Last week Cardiff City announced their intention to change the colour of their home football kit from the traditional blue to red.
Fans are definitely seeing red.
They have also decided to remove the bluebird as the main picture from the badge, to be replaced with a big red dragon. The bluebird is still there, just a lot smaller and underneath the dragon. And the new moto: “Fire & Passion”.
The reason for this momentous change in Cardiff’s image, could have something to a ‘major significant investment’ by two Malaysian investors – Tan Sri Vincent Tan and Dato Chan Tien Ghee (also known as TG).
The club said they were doing it to increase the club’s attractiveness in international markets and to put the club on a safer financial footing, with a view to getting them to the Premier League via a nice transfer kitty for manager Malky Mackay.
The change to the badge and the kit will help the Cardiff City brand to develop. The red dragon is thought to be a nod to the club’s Welsh nationality, and the red kit could be a nod to the Far Eastern investors’ country, red traditionally being lucky in Far Eastern cultures.
The Malaysian investors have also opened negotiations with the Langston Corporation to pay back what is an estimated £30 million of debt. This has been hanging over the Bluebirds’ head for years and has looked to be a major reason for the investment proposals being accepted. The club has been thought to be bleeding £1 million per month; if this had continued then their stadium could have ended up without football nets and the team could have ended up playing in rather more cheap football kits.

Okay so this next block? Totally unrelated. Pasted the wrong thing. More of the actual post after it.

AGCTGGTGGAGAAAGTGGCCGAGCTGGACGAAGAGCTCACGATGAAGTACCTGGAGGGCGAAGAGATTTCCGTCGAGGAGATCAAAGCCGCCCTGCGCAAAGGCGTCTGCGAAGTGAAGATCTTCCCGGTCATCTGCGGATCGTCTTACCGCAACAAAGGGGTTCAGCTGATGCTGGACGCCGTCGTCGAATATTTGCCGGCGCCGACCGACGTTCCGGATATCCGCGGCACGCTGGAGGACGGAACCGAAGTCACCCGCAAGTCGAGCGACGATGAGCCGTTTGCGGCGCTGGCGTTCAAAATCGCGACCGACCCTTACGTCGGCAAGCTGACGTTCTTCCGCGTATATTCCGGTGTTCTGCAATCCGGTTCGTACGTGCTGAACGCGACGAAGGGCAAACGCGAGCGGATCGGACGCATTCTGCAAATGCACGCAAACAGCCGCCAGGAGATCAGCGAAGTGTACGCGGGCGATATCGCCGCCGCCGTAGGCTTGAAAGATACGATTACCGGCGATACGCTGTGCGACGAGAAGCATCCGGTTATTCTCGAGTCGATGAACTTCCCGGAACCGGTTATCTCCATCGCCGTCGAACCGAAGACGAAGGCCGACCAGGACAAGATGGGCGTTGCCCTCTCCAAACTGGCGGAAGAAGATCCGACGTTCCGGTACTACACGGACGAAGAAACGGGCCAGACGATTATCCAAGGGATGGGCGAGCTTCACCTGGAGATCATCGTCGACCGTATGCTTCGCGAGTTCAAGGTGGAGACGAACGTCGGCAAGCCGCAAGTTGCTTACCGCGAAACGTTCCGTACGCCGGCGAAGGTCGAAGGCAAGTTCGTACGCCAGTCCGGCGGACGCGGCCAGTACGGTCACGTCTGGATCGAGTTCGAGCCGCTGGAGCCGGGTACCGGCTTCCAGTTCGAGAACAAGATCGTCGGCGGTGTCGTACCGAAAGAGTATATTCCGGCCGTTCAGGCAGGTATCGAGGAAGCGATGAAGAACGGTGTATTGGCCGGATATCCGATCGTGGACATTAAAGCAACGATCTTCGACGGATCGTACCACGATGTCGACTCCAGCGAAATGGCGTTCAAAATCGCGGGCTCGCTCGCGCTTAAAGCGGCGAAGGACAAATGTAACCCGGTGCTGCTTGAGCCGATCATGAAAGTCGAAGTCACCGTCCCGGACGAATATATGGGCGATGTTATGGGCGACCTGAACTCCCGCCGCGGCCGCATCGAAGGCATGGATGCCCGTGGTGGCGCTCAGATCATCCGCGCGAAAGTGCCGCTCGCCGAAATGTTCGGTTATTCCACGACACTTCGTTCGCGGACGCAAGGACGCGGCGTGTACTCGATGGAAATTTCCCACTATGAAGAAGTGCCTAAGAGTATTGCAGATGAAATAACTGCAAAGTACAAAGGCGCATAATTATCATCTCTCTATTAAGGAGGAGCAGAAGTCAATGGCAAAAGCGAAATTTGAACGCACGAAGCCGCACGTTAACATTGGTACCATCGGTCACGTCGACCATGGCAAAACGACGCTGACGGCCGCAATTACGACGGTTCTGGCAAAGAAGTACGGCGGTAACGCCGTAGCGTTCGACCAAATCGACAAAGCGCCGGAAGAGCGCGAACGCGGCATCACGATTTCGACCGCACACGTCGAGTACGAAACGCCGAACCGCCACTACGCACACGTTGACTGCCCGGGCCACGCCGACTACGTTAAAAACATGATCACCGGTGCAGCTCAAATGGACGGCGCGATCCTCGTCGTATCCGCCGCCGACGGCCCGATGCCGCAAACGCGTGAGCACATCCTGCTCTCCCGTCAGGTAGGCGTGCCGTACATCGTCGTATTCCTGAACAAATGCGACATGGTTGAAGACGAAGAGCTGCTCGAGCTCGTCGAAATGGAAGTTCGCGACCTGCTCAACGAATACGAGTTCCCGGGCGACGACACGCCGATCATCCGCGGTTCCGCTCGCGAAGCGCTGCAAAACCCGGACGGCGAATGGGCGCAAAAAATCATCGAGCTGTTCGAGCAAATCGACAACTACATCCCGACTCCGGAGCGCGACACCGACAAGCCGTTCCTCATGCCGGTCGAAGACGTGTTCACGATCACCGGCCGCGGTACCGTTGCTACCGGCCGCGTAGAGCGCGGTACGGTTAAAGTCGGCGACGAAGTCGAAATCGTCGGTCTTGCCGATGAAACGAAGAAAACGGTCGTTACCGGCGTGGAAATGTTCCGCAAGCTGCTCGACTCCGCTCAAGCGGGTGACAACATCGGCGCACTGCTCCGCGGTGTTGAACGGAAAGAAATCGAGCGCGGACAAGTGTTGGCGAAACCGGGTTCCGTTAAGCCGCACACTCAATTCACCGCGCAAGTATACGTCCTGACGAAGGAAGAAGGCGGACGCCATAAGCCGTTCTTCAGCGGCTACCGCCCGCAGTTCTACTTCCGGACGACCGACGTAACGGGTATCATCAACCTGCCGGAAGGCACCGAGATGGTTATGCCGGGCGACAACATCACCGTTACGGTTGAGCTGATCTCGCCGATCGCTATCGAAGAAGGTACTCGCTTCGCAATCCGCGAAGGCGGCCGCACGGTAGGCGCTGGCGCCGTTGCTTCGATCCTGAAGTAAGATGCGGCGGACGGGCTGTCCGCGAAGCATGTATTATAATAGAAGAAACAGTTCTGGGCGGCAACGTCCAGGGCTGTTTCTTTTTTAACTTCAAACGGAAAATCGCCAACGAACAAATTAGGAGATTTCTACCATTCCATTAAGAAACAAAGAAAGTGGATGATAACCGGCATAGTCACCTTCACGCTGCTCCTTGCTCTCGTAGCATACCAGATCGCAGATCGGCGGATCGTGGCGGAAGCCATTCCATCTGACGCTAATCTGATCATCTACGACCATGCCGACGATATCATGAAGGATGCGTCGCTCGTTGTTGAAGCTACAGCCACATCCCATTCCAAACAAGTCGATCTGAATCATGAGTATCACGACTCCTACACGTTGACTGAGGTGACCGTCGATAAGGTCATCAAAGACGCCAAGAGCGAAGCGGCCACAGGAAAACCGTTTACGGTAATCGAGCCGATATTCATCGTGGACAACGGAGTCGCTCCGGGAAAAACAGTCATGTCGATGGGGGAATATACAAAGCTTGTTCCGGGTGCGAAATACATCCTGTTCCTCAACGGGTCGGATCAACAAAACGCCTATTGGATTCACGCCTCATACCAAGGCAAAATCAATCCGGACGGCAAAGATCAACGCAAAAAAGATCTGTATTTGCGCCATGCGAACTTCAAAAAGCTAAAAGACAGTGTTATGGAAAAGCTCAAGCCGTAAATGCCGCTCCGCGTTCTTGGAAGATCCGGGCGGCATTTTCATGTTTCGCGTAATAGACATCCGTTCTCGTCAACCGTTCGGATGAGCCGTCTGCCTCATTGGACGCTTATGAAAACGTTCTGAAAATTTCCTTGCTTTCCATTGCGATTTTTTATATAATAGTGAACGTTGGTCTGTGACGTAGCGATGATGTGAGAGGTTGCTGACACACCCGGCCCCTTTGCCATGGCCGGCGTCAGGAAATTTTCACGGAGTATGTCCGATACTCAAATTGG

This colour change could be a compromise the fans will be willing to make. Sacrificing over 100 years of traditional blue home kit for a place in the greatest league on Earth, a clean bill of financial health, and a very bright future. Not only do they expect a Premier League place, but they are also looking into expanding the club’s stadium and also planning new training facilities. And surely more football training equipment can only be a good thing.
The scale of opposition to this change prompted the club’s chairman Alan Whiteley to say that he and the directors understand the history and commitment that goes with being a Cardiff City fan; but at the same time fans must be prepared to be realistic and progressive: “Sometimes in difficult economic times… in order to survive and progress, brave, bold, compelling decisions and sacrifices need to be made.”
He’s right, this sacrifice is certainly both compelling and bold. The real test of worth will be if they manage to achieve promotion next season. If that happens I doubt the fans will care if they play in fluorescent yellow.
New Cardiff kits btw the red top is the home shirt blue away kityfrog.com/odxp7nkj
— Euro 2012 news (@Euro_2012_News_) June 6, 2012
Image Rights: joncandy, eamoncurry